One of the drawings by Lady Jane is an interior of Ampney Park, Gloucestershire, a late 16th century house. The large room on the south-west corner of the ground floor is a complete Jacobean survival with oak panelled walls with strapwork pilasters, elaborate plaster ceiling with pendant bosses, and a very large carved stone fireplace and overmantel with the figures and arms of the Pleydell family, the original owners of house until 1724.
Two soft ground etchings by Amelia Long, Lady Farnborough (1772-1837) of Woodchester Park, Gloucestershire, were included in the album. The eldest daughter of Sir Abraham Hume, the connoisseur, Amelia married Charles Long (1761-1838) in 1793. He was knighted in 1820 and created Baron Farnborough in 1826. The couple were both etchers and patrons of the arts, most notably of Thomas Girtin. Lady Farnborough was Girtin's favourite pupil and may have also been taught by John Varley. The gardens at Woodchester Park were remodelled by Humphry Repton for Lord Ducie and are currently being restored by the National Trust.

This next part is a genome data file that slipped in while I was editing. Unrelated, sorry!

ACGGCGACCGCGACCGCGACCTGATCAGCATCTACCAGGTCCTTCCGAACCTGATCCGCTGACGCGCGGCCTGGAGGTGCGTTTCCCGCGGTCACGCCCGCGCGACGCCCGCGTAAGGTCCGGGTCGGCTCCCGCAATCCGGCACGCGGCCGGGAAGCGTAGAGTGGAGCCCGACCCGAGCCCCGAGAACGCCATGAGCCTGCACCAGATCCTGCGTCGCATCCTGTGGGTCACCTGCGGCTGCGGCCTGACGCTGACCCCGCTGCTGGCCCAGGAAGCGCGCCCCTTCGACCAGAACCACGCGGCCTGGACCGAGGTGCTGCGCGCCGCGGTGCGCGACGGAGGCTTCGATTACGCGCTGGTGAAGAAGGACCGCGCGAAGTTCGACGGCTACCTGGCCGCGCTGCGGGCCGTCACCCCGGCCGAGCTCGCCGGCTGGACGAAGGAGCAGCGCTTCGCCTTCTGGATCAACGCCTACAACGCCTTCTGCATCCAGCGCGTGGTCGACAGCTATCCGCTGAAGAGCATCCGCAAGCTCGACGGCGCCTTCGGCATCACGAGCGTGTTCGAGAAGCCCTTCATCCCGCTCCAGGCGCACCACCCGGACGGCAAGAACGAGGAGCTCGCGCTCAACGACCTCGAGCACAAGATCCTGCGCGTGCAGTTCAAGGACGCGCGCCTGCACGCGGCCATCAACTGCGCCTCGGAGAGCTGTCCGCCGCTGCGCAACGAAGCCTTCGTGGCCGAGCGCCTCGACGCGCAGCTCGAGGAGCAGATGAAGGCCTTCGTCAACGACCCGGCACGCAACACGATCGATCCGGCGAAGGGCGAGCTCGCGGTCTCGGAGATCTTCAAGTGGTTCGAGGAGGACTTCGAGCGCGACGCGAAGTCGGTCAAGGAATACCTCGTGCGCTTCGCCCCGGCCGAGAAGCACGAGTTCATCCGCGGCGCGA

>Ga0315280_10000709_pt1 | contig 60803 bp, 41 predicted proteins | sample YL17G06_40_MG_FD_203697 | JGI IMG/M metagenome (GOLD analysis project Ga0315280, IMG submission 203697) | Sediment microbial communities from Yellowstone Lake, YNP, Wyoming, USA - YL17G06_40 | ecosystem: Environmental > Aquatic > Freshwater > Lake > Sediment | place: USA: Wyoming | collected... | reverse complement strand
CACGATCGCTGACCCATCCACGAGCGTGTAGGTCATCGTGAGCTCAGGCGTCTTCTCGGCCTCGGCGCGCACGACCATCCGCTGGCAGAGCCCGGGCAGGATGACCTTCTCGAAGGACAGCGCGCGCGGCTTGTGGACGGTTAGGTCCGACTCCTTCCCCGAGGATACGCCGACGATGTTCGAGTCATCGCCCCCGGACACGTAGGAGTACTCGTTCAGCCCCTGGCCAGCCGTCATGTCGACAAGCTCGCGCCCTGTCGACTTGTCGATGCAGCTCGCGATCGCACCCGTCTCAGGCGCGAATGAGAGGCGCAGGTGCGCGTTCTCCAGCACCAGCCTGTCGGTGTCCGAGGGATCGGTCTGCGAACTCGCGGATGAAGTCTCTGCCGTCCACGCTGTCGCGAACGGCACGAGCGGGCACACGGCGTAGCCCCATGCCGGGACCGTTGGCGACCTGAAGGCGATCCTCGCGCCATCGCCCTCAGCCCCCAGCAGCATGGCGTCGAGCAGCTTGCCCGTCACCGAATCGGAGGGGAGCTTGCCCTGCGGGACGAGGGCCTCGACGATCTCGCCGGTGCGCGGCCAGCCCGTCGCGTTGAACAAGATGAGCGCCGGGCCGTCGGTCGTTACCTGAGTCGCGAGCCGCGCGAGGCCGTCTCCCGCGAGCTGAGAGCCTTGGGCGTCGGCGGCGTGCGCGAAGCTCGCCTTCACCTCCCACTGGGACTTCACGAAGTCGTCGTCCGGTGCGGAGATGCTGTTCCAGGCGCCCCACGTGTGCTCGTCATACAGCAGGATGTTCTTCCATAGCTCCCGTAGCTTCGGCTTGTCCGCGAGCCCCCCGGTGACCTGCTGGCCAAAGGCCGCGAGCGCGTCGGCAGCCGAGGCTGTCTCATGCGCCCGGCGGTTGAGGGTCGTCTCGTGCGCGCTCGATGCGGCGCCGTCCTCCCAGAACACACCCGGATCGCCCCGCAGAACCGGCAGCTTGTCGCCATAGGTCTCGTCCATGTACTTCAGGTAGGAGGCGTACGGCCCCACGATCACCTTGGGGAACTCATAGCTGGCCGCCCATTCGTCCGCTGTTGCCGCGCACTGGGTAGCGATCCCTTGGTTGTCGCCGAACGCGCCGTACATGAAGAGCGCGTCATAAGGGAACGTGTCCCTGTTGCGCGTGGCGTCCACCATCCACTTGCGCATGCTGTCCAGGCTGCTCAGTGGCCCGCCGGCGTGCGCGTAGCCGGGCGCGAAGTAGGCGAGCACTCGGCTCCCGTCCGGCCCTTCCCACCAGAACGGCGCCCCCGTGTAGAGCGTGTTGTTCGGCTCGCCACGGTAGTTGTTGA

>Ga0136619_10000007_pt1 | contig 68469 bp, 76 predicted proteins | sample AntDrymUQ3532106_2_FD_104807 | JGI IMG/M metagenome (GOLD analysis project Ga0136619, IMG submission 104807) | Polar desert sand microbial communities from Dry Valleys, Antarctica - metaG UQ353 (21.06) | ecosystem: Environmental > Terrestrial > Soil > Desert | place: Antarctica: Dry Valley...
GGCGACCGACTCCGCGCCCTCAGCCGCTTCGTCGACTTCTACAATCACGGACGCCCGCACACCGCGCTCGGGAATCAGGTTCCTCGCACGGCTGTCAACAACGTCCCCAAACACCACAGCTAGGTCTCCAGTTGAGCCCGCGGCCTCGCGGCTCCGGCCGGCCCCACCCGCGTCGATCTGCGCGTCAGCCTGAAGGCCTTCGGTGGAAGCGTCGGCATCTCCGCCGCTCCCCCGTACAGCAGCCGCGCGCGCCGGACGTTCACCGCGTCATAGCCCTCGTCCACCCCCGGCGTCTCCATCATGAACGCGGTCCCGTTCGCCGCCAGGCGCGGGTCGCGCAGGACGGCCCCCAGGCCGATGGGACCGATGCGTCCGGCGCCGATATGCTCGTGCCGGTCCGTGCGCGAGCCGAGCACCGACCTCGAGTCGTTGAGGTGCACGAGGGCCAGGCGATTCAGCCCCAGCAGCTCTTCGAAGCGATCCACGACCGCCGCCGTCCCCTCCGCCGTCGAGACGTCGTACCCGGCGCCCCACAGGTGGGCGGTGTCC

The album included drawings by several other accomplished female hands including a view of Bibury churchyard by Catherine Howman, (b. circa 1833) the only daughter of George Ernest Howman, the Rector of nearby Barnsley who lived with her father in the Rectory. On 21 January 1864 she was married in her father's church to the Reverend Charles Berners Penrice of Plumstead, Norfolk. Other names in the album, as yet untraced, include Miss Emma Hill and the very talented Miss Selby.
There are significant opportunities for collectors to buy the work of 'lady amateurs' at reasonable prices and it is an area of growing interest, as we become ever more aware of the extent and quality of the long-neglected work of women artists.